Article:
Set-ItemProperty -Path "HKLM:\SYSTEM\CurrentControlSet\Services\$drv" -Name Start -Value 4
            $need_reboot = $true
        }
    } else {
        Write-Host "        [i] Driver $drv already deleted"
    }
}

# Check if service running or not
if($(GET-Service -Name WinDefend).Status -eq "Running") {   
    Write-Host "    [+] WinDefend Service still running (reboot required)"
    $need_reboot = $true
} else {
    Write-Host "    [+] WinDefend Service not running"
}

To execute after reboot, a shortcut is added in C:\ProgramData\Microsoft\Windows\Start Menu\Programs\StartUp\, and deleted after use.

$link_reboot = "C:\ProgramData\Microsoft\Windows\Start Menu\Programs\StartUp\disable-defender.lnk"
Remove-Item -Force "$link_reboot" -ErrorAction 'ignore' # Remove the link (only execute once after reboot)

if($need_reboot) {
    Write-Host "    [+] This script will be started again after reboot." -BackgroundColor DarkRed -ForegroundColor White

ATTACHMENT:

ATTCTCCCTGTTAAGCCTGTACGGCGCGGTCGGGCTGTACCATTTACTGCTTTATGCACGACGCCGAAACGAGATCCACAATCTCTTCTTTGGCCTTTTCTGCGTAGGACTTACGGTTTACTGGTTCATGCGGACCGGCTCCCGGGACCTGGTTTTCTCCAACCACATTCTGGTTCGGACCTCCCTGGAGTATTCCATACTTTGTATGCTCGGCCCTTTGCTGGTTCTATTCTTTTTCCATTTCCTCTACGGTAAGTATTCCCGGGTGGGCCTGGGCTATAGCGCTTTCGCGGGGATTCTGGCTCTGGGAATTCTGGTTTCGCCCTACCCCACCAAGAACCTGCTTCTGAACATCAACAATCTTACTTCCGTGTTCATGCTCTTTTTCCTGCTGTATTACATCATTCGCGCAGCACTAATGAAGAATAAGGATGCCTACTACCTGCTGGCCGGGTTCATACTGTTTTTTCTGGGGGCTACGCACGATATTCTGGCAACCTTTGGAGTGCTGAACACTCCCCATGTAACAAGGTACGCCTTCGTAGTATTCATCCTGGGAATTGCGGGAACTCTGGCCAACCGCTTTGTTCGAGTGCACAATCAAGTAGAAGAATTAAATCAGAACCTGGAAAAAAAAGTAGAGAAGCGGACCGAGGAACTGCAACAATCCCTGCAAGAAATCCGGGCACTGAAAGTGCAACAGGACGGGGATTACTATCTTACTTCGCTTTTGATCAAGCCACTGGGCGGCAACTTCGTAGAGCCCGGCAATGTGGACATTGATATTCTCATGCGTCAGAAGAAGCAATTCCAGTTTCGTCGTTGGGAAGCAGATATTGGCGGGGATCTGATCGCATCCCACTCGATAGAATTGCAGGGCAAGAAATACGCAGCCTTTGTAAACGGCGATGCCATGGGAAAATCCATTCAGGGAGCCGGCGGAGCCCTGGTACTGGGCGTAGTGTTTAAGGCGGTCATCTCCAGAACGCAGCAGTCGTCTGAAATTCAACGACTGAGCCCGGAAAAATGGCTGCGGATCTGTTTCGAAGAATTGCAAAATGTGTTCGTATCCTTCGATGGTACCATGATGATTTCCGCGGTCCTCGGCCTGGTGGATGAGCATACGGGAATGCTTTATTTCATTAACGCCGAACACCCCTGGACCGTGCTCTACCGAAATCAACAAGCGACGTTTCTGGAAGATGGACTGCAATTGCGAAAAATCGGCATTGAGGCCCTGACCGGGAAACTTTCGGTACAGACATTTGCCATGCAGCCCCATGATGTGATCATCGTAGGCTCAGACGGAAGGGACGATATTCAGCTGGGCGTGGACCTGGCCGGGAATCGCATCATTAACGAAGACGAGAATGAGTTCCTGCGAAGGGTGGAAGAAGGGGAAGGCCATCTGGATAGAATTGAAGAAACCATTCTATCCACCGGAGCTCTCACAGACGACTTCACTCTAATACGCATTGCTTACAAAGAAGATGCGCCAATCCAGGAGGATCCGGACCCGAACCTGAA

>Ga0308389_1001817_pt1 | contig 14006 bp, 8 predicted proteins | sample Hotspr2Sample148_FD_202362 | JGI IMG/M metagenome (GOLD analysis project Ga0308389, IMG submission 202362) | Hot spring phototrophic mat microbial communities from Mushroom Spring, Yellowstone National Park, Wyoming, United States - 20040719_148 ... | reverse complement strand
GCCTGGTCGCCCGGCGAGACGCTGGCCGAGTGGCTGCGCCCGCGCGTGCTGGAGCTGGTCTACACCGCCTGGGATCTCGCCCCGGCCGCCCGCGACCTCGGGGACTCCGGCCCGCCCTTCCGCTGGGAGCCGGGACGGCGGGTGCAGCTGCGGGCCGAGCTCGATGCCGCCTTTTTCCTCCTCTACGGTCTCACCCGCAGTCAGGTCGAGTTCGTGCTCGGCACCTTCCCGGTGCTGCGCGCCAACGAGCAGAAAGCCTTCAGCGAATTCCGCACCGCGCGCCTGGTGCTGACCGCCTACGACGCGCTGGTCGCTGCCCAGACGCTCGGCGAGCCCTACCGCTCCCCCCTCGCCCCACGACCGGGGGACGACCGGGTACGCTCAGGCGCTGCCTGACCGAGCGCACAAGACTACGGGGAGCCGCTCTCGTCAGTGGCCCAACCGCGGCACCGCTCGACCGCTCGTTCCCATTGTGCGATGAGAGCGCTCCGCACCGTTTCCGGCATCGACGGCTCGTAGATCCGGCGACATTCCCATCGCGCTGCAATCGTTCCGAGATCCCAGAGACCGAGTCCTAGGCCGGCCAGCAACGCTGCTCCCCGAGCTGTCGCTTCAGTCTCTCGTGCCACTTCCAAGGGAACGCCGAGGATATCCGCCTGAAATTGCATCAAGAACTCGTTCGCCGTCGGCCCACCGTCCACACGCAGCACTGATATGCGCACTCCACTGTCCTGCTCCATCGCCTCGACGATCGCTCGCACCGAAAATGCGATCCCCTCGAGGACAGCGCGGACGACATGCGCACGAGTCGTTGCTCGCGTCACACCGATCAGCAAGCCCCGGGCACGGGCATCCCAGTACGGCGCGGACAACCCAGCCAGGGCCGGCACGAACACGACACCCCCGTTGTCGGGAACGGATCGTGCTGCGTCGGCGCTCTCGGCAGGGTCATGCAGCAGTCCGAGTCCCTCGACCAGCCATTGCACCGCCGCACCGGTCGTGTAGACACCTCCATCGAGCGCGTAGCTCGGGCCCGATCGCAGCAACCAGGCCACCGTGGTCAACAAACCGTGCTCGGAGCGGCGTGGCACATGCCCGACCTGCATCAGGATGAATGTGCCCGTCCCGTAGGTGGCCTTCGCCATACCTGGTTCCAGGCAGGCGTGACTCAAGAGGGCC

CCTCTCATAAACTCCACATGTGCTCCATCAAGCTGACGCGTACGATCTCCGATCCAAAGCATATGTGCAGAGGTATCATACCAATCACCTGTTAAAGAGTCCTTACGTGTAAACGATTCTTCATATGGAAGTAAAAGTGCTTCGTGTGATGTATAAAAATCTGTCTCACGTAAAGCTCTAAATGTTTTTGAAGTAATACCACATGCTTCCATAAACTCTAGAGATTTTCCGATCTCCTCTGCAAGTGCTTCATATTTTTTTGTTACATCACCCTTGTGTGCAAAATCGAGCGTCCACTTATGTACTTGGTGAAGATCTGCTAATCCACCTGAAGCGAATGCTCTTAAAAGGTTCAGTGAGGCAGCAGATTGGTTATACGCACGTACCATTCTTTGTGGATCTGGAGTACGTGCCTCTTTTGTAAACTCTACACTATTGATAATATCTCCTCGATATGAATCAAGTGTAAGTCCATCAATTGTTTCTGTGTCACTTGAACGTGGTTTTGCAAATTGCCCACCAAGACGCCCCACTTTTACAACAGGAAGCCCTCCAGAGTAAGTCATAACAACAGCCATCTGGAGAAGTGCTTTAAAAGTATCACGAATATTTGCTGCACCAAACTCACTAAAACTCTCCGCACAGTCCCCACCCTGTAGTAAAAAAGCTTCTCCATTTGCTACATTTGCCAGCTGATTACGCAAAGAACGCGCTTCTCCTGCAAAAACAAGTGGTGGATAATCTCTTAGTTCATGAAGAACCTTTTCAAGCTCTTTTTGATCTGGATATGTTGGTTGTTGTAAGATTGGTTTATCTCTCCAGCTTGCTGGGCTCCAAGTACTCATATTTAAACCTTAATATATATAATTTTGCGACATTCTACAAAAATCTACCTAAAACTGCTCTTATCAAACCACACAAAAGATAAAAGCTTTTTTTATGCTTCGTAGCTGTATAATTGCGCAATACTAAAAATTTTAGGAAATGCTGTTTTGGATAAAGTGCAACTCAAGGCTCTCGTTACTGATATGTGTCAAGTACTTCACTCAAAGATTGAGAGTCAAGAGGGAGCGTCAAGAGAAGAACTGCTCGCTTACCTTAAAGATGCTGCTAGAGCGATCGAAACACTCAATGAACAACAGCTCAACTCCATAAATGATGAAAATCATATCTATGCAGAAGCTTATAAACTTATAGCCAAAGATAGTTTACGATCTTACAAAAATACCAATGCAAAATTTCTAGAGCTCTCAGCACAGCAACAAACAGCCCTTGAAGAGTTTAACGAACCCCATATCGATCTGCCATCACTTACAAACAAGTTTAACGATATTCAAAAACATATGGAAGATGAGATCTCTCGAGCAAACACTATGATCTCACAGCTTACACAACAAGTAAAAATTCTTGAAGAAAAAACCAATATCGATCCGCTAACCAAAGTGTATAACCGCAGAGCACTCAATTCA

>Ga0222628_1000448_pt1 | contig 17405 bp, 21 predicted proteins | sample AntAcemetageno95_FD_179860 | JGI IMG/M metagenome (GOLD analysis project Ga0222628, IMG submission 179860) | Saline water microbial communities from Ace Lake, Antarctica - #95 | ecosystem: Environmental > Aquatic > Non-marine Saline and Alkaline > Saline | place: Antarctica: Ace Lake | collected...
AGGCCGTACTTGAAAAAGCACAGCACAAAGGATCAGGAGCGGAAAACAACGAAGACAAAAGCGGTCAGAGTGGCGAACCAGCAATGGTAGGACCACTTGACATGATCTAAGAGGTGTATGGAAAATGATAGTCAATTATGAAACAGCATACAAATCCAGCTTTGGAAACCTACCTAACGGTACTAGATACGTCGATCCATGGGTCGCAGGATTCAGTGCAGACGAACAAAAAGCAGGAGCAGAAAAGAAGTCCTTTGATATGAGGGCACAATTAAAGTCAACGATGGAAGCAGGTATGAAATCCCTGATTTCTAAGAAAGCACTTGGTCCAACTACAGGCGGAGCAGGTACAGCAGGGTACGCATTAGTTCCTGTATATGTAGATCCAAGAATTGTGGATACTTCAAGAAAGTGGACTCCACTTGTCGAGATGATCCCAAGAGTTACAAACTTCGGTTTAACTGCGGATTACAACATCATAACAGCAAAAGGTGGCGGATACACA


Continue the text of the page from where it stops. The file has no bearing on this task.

$powershell_path = '"C:\Windows\System32\WindowsPowerShell\v1.0\powershell.exe"'
    $cmdargs = "-ExecutionPolicy Bypass `"" + $MyInvocation.MyCommand.Path + "`" " + $MyInvocation.UnboundArguments

    $res = New-Item $(Split-Path -Path $link_reboot -Parent) -ItemType Directory -Force
    $WshShell = New-Object -comObject WScript.Shell
    $shortcut = $WshShell.CreateShortcut($link_reboot)
    $shortcut.TargetPath = $powershell_path
    $shortcut.Arguments = $cmdargs
    $shortcut.WorkingDirectory = "$(Split-Path -Path $PSScriptRoot -Parent)"
    $shortcut.Save()

Finally, if we don’t need to reboot, we can finish cleaning up : configure the registry, and delete the files if we wish to :

} else {
    if($IsSystem) {

        # Configure the Defender registry to disable it (and the TamperProtection)
        # editing HKLM:\SOFTWARE\Microsoft\Windows Defender\ requires to be SYSTEM

        Write-Host "    [+] Disable all functionnalities with registry keys (SYSTEM privilege)"

        # Cloud-delivered protection: